PORT ST. LUCIE, Fla. - Mets executives have yet to convene as a group to make a final call regarding the fifth spot in the starting rotation. But righthander Jenrry Mejia has made a strong push to seize the spot from veteran Daisuke Matsuzaka, who had long been presumed to be the favorite.
Mejia and Matsuzaka retain an equal chance of winning the job, a team official told Newsday on Sunday, when Mejia shined in what could be his final chance to make an impression.
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Manager Terry Collins acknowledged that a debate rages within the organization regarding the homegrown Mejia and the veteran Matsuzaka. Mejia's supporters contend that he brings the most upside; Matsuzaka's backers note his experience.
Said Collins: "Each time those guys go out . . . opinions change.''
According to a source, Mejia has expressed his preference to remain a starter, a request the Mets appear prepared to honor. But Mejia might have a few other factors going against him, primarily an innings cap that would affect his use in the rotation.
"The issue is, at this particular time, how many innings can he go this year?'' Collins said.
During his career, Mejia has thrown as many as 1082/3 innings in one season. But an elbow injury last season limited him to 52 innings, making a cap necessary.
Matsuzaka faces no such limits.
"It's an issue we have to take into account,'' general manager Sandy Alderson said. "I don't think it's determinative, but it's certainly an issue we have to keep in the back of our minds.''
The Mets might have to choose soon because of protections granted to the 33-year-old Matsuzaka in the collective-bargaining agreement. If the Mets don't give him a spot on the Opening Day roster by Tuesday, he must be paid $100,000 to accept a minor-league assignment or given his release.
But Mejia, 24, has shown all the qualities needed to keep his chances alive.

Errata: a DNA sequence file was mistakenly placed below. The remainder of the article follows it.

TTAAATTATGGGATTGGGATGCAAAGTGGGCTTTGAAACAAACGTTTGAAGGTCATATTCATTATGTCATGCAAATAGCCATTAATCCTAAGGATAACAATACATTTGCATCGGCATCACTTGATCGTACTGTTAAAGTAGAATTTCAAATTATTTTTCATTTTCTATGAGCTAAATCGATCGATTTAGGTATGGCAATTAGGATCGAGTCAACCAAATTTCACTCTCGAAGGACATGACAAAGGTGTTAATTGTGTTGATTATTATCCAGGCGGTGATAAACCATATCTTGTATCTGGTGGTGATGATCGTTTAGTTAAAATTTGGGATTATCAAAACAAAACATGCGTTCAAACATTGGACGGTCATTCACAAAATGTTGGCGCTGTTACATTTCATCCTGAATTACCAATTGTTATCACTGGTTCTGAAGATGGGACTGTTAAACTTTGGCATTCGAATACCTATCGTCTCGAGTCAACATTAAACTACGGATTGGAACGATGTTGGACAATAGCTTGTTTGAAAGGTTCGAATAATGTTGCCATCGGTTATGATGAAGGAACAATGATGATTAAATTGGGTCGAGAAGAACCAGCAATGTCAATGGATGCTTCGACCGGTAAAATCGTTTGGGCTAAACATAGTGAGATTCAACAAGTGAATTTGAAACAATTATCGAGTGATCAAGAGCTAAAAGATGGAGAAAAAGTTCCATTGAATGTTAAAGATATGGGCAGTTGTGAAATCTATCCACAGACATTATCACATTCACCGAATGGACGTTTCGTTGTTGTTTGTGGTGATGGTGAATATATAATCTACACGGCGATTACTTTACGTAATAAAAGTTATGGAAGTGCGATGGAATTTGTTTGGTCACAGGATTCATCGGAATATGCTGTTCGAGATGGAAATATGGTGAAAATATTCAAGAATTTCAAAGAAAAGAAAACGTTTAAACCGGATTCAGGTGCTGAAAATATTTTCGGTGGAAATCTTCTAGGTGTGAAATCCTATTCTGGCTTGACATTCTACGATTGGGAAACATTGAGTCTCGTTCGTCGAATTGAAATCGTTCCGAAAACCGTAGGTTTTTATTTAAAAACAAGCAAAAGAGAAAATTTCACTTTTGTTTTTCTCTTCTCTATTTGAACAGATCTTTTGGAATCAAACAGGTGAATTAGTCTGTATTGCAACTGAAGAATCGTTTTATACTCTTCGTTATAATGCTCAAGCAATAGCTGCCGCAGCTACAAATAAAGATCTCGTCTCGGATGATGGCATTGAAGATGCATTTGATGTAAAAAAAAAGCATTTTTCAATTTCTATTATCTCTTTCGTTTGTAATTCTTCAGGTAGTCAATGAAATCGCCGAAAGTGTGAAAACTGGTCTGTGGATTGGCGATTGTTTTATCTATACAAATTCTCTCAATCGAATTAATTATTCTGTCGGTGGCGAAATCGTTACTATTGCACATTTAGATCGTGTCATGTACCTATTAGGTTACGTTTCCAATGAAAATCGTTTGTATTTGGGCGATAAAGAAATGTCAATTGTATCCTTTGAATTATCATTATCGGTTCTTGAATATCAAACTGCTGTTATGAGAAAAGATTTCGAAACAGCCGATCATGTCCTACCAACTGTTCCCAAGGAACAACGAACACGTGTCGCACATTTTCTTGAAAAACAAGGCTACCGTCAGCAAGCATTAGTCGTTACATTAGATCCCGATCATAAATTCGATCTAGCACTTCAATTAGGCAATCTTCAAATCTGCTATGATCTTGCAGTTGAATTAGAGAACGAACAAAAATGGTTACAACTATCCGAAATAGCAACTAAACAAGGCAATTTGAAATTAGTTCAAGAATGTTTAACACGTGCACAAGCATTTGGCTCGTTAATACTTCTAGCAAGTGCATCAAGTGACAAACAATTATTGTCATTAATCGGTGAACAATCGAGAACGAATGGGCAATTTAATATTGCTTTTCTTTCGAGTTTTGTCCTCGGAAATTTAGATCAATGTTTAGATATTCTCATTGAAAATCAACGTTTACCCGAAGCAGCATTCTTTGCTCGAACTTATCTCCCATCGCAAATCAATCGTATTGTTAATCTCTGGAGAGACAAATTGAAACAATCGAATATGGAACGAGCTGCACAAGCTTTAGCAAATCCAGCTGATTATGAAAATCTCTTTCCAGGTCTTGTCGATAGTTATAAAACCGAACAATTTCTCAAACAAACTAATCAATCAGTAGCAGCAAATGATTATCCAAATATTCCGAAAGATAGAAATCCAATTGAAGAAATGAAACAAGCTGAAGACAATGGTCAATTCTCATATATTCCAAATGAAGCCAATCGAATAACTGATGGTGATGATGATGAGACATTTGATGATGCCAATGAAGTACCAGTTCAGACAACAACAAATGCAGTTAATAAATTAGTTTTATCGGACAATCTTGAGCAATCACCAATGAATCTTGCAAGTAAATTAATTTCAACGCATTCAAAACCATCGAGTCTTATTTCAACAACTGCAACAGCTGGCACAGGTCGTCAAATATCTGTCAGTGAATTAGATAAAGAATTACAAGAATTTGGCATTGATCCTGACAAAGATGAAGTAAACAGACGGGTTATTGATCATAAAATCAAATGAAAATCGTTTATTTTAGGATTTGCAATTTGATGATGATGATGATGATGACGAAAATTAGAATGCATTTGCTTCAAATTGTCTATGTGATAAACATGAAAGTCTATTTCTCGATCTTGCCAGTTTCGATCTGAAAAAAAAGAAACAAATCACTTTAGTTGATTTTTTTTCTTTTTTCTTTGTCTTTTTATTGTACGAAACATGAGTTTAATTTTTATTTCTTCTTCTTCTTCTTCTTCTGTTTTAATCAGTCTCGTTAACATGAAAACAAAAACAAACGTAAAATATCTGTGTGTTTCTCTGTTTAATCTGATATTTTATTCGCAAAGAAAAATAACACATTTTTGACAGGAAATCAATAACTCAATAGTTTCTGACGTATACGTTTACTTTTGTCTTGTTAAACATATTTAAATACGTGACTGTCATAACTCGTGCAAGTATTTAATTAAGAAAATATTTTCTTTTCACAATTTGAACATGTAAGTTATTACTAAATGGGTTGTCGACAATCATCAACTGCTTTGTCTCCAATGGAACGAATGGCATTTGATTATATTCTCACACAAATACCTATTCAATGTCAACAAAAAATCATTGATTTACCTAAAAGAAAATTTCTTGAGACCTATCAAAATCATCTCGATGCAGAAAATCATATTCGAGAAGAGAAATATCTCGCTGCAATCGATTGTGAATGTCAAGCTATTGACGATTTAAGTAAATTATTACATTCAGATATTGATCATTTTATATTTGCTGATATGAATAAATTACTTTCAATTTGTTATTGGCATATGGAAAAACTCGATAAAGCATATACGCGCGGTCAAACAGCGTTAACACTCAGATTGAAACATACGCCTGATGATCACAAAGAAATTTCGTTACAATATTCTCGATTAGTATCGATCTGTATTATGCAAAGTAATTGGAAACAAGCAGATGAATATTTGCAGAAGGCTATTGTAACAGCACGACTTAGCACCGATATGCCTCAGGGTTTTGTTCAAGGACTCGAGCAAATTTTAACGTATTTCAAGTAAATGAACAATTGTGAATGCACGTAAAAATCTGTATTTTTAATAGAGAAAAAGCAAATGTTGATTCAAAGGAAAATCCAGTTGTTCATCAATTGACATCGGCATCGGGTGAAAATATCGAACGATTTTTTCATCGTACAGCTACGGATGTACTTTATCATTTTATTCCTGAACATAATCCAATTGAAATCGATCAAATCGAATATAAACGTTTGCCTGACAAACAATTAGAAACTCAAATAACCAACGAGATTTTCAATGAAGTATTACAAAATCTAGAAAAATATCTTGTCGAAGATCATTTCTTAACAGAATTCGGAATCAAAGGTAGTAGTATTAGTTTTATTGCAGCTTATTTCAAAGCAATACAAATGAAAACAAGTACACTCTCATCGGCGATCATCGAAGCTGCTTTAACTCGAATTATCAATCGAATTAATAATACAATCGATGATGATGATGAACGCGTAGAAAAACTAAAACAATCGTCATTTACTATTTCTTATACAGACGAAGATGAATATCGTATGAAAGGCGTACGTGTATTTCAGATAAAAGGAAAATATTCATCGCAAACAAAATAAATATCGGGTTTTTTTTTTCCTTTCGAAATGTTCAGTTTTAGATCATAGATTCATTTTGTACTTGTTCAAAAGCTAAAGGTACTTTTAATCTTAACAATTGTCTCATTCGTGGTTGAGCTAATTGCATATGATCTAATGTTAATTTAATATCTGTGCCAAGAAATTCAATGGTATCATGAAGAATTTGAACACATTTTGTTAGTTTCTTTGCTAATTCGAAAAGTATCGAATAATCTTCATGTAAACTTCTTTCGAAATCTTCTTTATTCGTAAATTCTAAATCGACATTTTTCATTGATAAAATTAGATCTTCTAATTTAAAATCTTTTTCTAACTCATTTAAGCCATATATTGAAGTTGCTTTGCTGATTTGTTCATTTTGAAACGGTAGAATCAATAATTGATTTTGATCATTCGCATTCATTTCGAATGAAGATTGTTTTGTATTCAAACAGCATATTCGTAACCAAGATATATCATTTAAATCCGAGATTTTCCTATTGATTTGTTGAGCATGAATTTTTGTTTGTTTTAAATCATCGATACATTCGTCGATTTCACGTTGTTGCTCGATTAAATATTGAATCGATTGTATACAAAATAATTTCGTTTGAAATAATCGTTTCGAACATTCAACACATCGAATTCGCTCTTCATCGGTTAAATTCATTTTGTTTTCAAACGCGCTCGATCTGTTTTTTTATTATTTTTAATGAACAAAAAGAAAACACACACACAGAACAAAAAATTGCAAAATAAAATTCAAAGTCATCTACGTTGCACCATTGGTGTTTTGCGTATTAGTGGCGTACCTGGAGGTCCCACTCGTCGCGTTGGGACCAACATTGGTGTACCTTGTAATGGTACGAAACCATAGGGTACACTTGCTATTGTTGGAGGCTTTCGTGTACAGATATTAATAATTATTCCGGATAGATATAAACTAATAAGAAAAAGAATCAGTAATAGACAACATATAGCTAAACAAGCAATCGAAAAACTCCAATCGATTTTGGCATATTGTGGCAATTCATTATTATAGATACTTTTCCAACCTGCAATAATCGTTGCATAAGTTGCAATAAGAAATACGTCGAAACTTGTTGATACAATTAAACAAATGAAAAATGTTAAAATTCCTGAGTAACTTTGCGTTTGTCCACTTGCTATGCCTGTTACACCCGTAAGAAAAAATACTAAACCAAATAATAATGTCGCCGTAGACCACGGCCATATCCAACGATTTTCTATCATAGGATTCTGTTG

In a 3-1 split-squad win over the Nationals on Sunday, he allowed one run and two hits in five innings, striking out six.
He surrendered the run partly because Nationals manager Matt Williams successfully used a challenge to overturn a call in the first inning. Bryce Harper scored in the first after umpires initially called him out on an attempted steal of second base. Replay reversed the call.
But Mejia allowed nothing else the rest of the way. With his fastball touching 95 mph and with full command of all of his pitches, he put together four hitless innings.
"The only thing I can do is go out there, do my job, and they've got to make a decision,'' said Mejia, who has a 2.89 ERA in 91/3 innings in three starts.
Mejia's only trouble came in the fifth, and it had nothing to do with his pitching. A bunion on his right foot flared up. After a visit by trainer Ray Ramirez, Mejia stayed in the game to retire Nationals pitcher Tanner Roark, his final batter.
All Mejia can do now is wait. Matsuzaka, who has a 4.97 ERA in four outings, starts Monday against the Braves, his final appearance before Tuesday's deadline.
Who's on first? In a 4-1 split- squad loss to the Braves, Ike Davis went 0-for-2 before being pulled after four innings. "I think he was just beat,'' Alderson said. "There was no injury. I think it was just a little bit of fatigue from playing over the last several days.''
In Port St. Lucie, fellow first-base candidate Lucas Duda went 0-for-2 with a walk.